We changed our job advert to ensure that the criteria were even more specific to that individual role.

We created a video tour of our site in Abbey Wood, that was filmed from a candidates perspective and showed different areas of DE&S to make sure that it was an environment in which candidates with autism would like to work in, and so they would know what to expect. It showed sensory triggers like lighting and noise levels in the office alongside office size, break rooms, canteen spaces and toilets. So, it really did take them on a complete journey of what it’s like to work here.

We also designed a skills-based assessment. Our normal recruitment processes are a one-stage, face-to-face interview. However, we recognise that someone with autism may struggle with communication, so we created an on-the-job, skills-based assessment which assessed exactly what the role entailed. This evaluated if the candidates could do the tasks at hand and it was incredible to see candidates come to life during this section. Some candidates weren’t so confident in the face-to-face element, but in the skills-based assessment you really saw a difference. They were very happy to discuss how they did the assessment, what they liked about it, how they approached it and it was just amazing to see. If we had just done the face-to-face interview, we would have missed all these great skills and qualities that the candidates were able to show.

We also created a tool which talked the candidates through our long on-boarding process, and we presented a webinar about autism to the organisation, which ended up being oversubscribed. This really highlighted how invested the organisation is in this initiative. We’re also training managers on a bespoke training program tailored to these individuals, their specific type of autism and the reasonable adjustments the candidates might need. This ensures that the organisation is managing those candidates appropriately.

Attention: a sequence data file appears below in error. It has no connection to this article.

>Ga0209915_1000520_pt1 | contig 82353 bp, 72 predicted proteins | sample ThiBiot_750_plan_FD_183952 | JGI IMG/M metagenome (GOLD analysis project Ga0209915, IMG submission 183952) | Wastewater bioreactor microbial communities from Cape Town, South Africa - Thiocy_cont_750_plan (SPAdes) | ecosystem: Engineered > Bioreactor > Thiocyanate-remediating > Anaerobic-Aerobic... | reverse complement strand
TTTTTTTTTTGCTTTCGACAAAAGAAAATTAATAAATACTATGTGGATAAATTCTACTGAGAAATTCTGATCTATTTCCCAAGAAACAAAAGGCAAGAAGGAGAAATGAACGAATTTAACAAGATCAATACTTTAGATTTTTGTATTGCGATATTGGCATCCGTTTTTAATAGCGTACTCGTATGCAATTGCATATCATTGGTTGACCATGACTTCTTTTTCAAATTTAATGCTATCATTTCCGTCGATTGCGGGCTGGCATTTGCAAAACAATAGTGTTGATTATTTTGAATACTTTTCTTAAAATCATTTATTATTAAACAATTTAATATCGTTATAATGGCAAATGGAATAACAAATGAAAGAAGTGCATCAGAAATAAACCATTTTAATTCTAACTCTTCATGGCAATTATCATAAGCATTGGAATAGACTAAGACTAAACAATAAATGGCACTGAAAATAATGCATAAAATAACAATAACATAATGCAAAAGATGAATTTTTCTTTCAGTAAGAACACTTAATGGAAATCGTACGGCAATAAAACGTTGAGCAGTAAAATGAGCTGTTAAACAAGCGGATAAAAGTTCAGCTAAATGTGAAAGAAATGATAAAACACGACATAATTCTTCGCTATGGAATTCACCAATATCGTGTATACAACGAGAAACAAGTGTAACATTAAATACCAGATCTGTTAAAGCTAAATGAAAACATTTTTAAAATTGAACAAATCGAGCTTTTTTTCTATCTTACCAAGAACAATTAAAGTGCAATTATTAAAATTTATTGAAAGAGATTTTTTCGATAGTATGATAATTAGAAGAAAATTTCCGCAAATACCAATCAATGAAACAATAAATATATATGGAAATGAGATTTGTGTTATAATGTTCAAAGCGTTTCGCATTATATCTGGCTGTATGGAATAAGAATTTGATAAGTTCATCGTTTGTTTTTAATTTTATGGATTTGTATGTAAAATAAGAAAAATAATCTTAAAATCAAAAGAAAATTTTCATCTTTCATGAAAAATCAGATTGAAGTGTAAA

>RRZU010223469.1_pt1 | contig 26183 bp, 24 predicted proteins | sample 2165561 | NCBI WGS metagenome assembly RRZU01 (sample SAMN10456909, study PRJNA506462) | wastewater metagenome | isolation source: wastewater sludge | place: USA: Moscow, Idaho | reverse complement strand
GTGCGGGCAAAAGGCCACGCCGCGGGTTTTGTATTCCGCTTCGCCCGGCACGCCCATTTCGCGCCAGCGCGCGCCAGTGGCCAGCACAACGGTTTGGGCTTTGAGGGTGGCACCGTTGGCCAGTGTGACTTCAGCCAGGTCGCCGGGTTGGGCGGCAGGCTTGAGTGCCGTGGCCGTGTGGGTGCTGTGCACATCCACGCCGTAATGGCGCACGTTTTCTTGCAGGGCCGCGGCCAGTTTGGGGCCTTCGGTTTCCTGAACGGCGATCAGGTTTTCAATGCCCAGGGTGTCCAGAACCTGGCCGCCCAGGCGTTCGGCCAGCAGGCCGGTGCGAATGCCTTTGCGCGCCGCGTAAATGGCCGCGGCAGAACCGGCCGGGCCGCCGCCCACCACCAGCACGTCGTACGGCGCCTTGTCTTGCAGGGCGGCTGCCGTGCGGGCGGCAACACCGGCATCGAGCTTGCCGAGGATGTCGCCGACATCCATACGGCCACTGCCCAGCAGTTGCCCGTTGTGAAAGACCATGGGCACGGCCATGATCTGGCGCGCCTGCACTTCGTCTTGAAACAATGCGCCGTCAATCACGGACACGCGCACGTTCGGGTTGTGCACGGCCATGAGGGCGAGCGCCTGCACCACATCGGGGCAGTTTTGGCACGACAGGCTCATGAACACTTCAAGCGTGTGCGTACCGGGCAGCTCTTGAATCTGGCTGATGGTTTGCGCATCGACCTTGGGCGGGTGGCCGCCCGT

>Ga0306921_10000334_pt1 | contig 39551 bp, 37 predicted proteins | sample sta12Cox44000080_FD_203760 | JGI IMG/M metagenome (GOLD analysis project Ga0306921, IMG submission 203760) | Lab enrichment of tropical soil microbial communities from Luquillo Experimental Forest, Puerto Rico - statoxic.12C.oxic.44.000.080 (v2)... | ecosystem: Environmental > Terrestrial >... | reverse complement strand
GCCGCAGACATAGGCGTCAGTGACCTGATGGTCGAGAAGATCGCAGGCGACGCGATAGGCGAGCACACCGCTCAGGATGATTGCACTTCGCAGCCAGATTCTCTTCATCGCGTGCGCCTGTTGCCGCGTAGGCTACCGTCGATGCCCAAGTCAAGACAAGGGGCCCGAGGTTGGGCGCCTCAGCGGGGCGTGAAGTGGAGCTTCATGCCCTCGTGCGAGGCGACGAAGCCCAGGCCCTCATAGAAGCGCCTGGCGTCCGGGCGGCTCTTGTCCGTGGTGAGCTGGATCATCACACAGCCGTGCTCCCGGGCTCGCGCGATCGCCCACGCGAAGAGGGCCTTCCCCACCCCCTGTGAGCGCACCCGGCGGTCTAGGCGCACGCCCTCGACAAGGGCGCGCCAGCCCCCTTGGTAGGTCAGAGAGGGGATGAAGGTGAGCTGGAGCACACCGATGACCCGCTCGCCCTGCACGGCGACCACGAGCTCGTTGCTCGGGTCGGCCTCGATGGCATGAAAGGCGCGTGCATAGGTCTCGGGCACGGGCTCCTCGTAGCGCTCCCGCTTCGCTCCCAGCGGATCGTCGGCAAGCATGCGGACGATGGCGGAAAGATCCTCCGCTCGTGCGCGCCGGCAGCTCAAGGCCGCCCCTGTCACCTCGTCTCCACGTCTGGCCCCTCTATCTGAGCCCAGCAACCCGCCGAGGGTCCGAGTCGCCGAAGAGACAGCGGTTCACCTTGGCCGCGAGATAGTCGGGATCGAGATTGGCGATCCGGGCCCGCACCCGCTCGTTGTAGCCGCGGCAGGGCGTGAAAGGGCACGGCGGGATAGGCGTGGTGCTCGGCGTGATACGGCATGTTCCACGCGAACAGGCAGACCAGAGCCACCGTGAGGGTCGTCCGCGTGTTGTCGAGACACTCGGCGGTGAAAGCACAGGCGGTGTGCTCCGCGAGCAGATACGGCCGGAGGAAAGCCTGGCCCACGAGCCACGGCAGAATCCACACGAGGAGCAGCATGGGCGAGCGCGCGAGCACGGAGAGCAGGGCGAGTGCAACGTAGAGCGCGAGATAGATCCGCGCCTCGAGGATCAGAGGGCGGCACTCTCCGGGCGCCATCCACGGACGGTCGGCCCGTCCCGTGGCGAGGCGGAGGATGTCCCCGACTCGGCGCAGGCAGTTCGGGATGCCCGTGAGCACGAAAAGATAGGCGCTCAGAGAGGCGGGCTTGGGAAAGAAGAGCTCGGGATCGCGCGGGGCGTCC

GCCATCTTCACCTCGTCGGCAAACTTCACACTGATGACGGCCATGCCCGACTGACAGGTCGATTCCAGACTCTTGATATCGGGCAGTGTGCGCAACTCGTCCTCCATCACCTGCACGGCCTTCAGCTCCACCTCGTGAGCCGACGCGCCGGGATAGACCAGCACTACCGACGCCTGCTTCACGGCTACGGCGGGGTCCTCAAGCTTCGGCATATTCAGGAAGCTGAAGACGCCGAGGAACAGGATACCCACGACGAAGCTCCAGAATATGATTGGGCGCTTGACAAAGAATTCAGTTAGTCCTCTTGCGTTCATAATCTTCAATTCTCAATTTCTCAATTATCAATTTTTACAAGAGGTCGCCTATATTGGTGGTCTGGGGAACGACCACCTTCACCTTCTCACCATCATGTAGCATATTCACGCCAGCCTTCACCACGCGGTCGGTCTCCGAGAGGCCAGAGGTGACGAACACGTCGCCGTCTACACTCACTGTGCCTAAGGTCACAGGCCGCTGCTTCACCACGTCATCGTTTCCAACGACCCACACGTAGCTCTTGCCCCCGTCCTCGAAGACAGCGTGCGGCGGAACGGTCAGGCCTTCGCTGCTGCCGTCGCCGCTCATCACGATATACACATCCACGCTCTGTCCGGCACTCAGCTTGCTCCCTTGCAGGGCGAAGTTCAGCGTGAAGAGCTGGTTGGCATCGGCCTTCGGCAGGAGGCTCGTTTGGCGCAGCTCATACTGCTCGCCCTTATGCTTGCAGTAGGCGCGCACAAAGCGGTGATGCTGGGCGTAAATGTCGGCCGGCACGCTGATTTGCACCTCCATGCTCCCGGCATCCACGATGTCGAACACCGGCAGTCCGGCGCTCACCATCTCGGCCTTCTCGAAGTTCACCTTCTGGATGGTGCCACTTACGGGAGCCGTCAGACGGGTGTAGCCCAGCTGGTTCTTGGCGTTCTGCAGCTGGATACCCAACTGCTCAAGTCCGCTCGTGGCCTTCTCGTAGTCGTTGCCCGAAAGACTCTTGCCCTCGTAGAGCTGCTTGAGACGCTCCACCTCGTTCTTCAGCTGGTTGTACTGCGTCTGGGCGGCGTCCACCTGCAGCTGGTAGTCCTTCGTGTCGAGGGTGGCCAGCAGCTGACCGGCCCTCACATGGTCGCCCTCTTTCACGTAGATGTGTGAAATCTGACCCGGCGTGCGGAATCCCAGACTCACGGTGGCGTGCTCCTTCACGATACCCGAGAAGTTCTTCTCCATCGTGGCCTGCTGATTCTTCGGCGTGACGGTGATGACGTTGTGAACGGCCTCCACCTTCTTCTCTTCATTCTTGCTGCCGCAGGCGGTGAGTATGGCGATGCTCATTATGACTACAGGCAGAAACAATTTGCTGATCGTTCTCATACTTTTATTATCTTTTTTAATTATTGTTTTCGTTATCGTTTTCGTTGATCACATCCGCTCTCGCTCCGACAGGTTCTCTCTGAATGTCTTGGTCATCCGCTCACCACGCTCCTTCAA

Standardised recruitment processes can act as a barrier to some neurodivergent candidates, so removing these barriers will provide them with the support they need, and will provide us with an untapped talent pool, whilst increasing diversity and achieving our ultimate aim of filling roles that we are unable to currently find the skills for.

So the plan is to continue on from our successful pilot and roll it out as standard for particular roles in certain specialisms such as engineering and IT.

What was your involvement in the pilot scheme?

I led on the project, working with other members of the workstream who did a huge amount of work liaising with the National Autistic Society. It was a real team effort. I worked with the Engineering function to design and implement the scheme, ensuring it was fit for purpose and that it was going to have the desired result.

How did you test the scheme?